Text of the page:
Group insurance ‘pitfalls’ put super members at risk
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Group insurance ‘pitfalls’ put super members at risk

In a submission made to the Productivity Commission’s superannuation review, ClearView has warned of multiple “shortcomings” undermining current group insurance arrangements.

The life insurance and wealth management firm said group insurance arrangements within the superannuation system pose a number of problems and that the current ‘opt-out’ system should be replaced with an ‘opt-in’ system to rectify these issues.

“There are several shortcomings and pitfalls with group life insurance which ClearView believes will be corroborated by the member surveys proposed by the Productivity Commission,” the company wrote in response to the Productivity Commission’s ‘Assessing Competitiveness and Efficiency’ inquiry in to super.

“While group life cover often appears prima facie 'cheaper' overall than buying corresponding cover via standalone retail policies, this comes at a number of underlying costs and also often means that the group and standalone retail policies are not directly comparable.”

The submission noted that the current group insurance model uses a one-size-fits-all” approach, which provides members with approximately 20 to 30 per cent of the cover they would typically need, and that a lack of education and advice meant many members are unaware they might be underinsured.

“The very provision of the default cover seems to give many members a false sense of security, and/or the fact they have cover dissuades them from properly and carefully considering what their cover needs might actually be,” the company said.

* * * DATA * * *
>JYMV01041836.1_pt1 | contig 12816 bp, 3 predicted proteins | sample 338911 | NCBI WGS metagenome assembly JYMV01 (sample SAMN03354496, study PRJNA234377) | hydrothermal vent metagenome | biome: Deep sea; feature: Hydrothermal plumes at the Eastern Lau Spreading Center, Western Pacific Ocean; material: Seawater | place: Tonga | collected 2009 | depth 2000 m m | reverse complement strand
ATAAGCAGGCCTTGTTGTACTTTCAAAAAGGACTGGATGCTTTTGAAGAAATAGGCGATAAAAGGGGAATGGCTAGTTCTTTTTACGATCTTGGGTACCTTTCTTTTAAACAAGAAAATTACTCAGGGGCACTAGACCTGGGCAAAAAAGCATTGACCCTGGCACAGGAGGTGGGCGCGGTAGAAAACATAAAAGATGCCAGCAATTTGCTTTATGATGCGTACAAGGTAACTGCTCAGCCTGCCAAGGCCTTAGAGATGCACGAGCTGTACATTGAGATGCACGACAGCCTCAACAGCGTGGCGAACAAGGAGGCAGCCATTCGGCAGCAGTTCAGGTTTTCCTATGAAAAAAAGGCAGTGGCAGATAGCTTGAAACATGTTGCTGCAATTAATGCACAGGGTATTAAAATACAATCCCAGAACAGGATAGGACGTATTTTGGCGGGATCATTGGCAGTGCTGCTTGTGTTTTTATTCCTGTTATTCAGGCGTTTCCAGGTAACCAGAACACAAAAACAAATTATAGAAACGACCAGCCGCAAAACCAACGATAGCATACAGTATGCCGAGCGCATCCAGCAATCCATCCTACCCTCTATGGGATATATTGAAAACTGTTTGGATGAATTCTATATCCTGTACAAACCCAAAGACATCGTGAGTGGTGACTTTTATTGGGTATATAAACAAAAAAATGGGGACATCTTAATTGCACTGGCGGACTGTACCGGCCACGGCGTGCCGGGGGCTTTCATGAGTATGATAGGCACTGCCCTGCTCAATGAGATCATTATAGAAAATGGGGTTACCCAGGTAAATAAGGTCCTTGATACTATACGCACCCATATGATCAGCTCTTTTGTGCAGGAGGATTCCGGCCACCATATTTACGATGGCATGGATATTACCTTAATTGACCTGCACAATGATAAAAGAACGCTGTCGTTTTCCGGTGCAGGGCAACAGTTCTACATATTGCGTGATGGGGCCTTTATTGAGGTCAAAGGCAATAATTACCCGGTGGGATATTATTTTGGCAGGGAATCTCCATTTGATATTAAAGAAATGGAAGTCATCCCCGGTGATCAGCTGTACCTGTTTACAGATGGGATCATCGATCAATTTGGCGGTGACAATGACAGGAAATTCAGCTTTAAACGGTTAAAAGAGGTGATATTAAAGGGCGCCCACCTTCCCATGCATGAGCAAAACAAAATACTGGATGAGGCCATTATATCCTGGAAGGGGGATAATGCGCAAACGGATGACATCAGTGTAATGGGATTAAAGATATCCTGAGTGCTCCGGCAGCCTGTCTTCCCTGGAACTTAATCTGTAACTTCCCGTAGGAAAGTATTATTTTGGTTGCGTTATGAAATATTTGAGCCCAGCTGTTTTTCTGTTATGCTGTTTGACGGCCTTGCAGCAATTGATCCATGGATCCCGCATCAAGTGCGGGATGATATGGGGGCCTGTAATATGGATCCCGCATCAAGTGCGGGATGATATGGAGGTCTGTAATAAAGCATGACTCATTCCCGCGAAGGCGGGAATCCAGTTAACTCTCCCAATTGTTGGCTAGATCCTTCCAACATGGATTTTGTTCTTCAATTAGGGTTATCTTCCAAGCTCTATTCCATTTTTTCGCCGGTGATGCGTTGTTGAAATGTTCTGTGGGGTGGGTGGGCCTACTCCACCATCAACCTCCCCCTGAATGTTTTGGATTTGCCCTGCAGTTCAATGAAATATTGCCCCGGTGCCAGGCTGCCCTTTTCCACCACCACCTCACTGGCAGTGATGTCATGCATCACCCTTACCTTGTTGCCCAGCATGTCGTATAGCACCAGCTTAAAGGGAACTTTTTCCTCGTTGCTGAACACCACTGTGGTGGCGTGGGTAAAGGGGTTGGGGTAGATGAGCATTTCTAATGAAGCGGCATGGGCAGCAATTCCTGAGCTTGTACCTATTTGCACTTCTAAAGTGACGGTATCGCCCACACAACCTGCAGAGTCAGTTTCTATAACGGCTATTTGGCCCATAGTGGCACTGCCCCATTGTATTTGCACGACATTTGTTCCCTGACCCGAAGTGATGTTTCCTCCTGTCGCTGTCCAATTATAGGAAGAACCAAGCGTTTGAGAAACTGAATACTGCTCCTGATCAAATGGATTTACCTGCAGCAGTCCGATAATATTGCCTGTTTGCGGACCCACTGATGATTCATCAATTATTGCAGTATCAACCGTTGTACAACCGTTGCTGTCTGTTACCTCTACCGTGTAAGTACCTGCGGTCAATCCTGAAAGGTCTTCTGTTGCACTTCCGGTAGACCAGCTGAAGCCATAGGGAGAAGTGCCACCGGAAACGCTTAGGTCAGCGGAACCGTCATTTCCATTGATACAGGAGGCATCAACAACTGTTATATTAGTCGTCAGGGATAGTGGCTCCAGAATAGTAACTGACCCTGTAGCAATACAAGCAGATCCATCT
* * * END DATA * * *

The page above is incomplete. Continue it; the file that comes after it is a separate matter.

Additionally, many members are paying for cover they “don’t or can’t use”, a problem particularly prevalent among casual and part time employees and one which ClearView argues also makes the cost of group insurance appear cheaper than it really is.

“To the extent that many are paying for cover they can't claim on (or have restricted ability to claim), this over-payment by this significant group, simply reduces the apparent rate paid on average,” the submission said.

“This is not a genuine advantage. If, say, 20 per cent of retail customers paid for cover they could not claim on then retail rates could be reduced 20 per cent to appear 20 per cent cheaper.”

The company suggested that an ‘opt-in’ system would help mitigate the risks they say the current group insurance arrangements present.

“ClearView believes that a system which requires members to consciously opt-in for group insurance in super will result in a substantial improvement in understanding what they are, and aren't, covered for and how much cover they have,” the company said.

“This will significantly reduce the number of workers who think they, and their loved ones, are adequately protected when they're not. Importantly, it will lead to more workers seeking advice, either via their super fund or a third party, about the type, and level, of cover they need.”

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